“I just really think (the marijuana industry) is just a bunch of strong women and they just don’t take ‘no’ for answer and they are really driven. They’re all entrepreneurs,” Osterman said. “They’re all being very successful, so they’re willing to share this success with everybody else. It’s pretty exciting.”
Osterman added that the professional aspect is what defines women in the industry. In the industry women try to be taken seriously as much as possible and dress and prepare for that part.
“I think (women in the industry) are all very highly professional women. The (Denver Women Grow meeting) looked more like a bankers,” Osterman said.
Grasshopper Staffing connects with Women Grow to promote networking and connections to the marijuana industry.
“We have lots of contacts with the grows (in Colorado), dispensaries and the owners so we keep a database. We’ve shared it with Lisa (LeFevre) so that we can reach out to everybody so that they can find out about (Grasshopper Staffing) and how it runs and the contacts they can make, networking and the support that is in the industry because a lot of women just don’t realize this is out here,” Osterman said.
Grasshopper Staffing was one of the sponsors at Southern Colorado’s first Women Grow event and LeFevre tried to capitalize on the professional and business aspects of the organization with a speed networking activity, speakers from the industry and requesting feedback. She was able to land Co-founder Jane West to speak at the event to connect the personal experience she has to the business hopefuls at the event.
“This is a complex business between the banking systems, the federal laws, the state laws, operating, handling money is a big challenge, and security. It is not for the weak hearted,” LeFevre said.
The mission of Women Grow is what drives LeFevre and her choices of what to include in her chapter.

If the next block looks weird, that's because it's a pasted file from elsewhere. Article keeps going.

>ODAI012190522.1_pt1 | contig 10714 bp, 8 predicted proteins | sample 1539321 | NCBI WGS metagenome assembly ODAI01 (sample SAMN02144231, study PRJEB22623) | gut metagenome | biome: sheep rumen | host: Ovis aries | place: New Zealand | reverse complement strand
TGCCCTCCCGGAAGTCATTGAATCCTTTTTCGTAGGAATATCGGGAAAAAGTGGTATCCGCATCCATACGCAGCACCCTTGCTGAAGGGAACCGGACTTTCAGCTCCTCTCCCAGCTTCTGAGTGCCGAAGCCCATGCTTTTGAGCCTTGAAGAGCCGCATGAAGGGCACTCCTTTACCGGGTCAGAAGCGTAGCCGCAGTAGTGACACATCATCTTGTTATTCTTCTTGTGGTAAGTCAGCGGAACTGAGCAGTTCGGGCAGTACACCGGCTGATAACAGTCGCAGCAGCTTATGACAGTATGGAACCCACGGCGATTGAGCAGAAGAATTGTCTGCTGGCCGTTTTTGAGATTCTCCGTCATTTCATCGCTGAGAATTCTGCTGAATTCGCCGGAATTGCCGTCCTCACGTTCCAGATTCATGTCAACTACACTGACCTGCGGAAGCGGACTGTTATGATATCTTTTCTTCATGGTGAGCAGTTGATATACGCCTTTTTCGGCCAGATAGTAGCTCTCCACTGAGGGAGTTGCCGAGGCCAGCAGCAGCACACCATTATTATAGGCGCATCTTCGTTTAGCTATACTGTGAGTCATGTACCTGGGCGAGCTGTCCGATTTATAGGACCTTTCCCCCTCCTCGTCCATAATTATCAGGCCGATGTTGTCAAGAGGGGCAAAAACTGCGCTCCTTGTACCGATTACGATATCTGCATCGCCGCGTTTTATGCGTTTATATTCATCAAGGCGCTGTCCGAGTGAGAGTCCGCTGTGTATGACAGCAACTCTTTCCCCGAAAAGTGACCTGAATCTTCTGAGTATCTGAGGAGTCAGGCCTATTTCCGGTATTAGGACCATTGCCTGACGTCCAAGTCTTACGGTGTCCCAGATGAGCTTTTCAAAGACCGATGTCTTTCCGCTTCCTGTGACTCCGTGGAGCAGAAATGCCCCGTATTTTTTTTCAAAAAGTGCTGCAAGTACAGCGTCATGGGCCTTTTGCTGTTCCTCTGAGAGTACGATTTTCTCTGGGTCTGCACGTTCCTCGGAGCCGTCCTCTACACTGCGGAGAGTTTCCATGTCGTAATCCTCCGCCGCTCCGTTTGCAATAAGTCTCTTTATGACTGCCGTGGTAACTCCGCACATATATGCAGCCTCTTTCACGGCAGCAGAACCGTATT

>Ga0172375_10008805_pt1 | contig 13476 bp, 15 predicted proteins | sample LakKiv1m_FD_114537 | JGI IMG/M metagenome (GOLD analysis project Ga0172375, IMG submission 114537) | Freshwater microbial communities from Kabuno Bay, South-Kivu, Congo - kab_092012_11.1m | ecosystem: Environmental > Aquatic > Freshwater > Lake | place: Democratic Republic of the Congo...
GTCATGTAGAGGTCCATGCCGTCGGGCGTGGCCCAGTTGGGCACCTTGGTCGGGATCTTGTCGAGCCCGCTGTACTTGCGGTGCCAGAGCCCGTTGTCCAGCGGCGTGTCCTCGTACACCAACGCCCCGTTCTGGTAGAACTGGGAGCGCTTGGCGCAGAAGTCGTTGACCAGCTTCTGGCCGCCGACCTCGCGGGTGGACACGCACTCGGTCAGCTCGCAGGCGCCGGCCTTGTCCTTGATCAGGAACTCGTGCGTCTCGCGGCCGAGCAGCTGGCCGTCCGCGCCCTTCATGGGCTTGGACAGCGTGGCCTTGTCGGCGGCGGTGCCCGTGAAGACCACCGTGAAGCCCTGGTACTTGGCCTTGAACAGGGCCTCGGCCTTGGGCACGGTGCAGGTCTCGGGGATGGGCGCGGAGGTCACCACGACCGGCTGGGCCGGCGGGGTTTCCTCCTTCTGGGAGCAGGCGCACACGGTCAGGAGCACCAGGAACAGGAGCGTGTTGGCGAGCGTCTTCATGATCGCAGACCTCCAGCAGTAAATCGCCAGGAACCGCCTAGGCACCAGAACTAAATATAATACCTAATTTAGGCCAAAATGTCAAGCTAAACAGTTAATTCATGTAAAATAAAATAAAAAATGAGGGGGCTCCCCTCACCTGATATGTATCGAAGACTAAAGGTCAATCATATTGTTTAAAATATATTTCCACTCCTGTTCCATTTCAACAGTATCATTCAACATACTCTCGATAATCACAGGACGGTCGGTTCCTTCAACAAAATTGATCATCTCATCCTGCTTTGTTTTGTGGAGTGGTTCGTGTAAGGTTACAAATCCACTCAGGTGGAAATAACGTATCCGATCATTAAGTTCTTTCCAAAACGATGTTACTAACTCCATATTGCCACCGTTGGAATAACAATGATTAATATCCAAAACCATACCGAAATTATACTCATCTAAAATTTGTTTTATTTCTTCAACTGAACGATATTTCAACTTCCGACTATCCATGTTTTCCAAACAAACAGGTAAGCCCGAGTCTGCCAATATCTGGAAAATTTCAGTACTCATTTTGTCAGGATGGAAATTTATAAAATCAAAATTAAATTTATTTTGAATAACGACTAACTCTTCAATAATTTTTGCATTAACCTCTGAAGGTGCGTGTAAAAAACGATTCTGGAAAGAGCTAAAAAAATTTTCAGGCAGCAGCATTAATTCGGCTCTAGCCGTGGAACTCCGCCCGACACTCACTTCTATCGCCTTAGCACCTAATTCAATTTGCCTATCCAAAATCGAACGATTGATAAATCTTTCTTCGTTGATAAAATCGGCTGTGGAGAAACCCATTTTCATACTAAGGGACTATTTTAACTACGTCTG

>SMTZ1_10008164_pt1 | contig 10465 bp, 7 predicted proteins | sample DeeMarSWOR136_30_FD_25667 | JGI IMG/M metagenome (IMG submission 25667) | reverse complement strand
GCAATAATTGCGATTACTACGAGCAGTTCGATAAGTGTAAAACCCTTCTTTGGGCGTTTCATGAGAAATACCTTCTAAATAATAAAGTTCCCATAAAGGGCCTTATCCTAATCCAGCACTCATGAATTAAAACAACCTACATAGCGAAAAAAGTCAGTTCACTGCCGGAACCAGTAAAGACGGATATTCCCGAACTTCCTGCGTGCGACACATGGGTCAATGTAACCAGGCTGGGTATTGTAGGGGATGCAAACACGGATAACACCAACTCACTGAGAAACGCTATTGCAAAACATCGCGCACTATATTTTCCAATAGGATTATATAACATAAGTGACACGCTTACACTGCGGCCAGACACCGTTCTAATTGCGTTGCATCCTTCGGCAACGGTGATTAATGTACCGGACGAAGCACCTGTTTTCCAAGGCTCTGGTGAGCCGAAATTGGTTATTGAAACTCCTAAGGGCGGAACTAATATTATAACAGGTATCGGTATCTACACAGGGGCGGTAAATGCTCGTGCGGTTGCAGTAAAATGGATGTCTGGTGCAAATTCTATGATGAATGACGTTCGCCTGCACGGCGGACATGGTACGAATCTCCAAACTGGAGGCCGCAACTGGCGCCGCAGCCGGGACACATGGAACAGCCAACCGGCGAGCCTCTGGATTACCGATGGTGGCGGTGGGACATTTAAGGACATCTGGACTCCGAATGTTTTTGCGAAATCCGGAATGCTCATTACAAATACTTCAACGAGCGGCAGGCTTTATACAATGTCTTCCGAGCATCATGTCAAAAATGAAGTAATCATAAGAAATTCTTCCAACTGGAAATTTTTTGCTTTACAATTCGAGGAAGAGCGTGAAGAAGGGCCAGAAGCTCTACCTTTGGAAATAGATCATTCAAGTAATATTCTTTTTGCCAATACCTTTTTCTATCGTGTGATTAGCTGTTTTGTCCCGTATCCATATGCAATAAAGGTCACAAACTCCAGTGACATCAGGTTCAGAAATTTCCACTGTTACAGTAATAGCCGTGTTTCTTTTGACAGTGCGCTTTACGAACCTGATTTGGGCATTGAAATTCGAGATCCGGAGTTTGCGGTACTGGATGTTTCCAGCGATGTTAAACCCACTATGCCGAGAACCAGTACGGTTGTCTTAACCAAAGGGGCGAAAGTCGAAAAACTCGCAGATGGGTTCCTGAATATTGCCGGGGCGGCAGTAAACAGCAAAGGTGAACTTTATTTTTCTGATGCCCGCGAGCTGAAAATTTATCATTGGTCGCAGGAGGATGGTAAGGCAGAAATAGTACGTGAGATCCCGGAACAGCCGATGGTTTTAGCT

“I want to serve this region to succeed and feel empowered. It’s not about me it’s about you, what do you want to learn, see and do, and I will stay true to the empowering, educating and connecting people to succeed in the cannabis industry and that’s why I ask what do you want to know and learn,” LeFevre said.
Tying in with the goals of Women Grow is Grasshopper Staffing and their hands on approach to getting women and men involved in the industry. The agency also does payroll and workman’s compensation and emphasizes equal pay for equal work.
“I do a brief two day training class, hands on at a commercial grow. We start here (at Grasshopper Staffing) and we do an informational where we go over plant anatomy and we go over the history, and things that you might encounter like pests or mold or mildew. These are for people with no experience,” Communications Manager at Grasshopper Staffing, Talia Zanotelli, said. “From what I understand our competitors up north do a training course but the last I heard it wasn’t hands on but that might have changed.”
With the momentum that women have in the industry, the three women believe there is a bright future ahead of them.
“I think this industry has the potential to be (one of) the first woman-dominated industries in the United States,” Zanotelli said.
Both Women Grow and Grasshopper Staffing emphasize their focus on projecting women into the cannabis industry but both encourage and invite men into their organizations.
“I’m creating a board (for the chapter) and one of the criteria is 25 percent can be male. And to me I won’t turn down the right person for the right job. So yes, this is women oriented but I’m inclusive,” LeFevre said.
Though Women Grow is a for-profit organization, LeFevre said that the Southern Colorado chapter operates at the lowest cost for members. Members can attend events for as low as 20 dollars.
“I’m not here to make profitable personally, but I do want to be able to bring in speakers and banners and branding. So it costs to operate,” she said. “We look for sponsorships, so the grasshoppers sponsored our first event, we have a hospitality sponsor and then we had a meeting sponsor and a sustaining sponsor so that gives us money each month because the fees are pretty low.”
The chapter will be holding meetings the first Thursday of every month and LeFevre said the key to their success will be active participation from those involved.
“I liken the industry to the pioneers coming West because these women (in the marijuana industry) are all pioneers and those women coming over in those covered wagons were tough women and I think we are the same way,” Osterman said.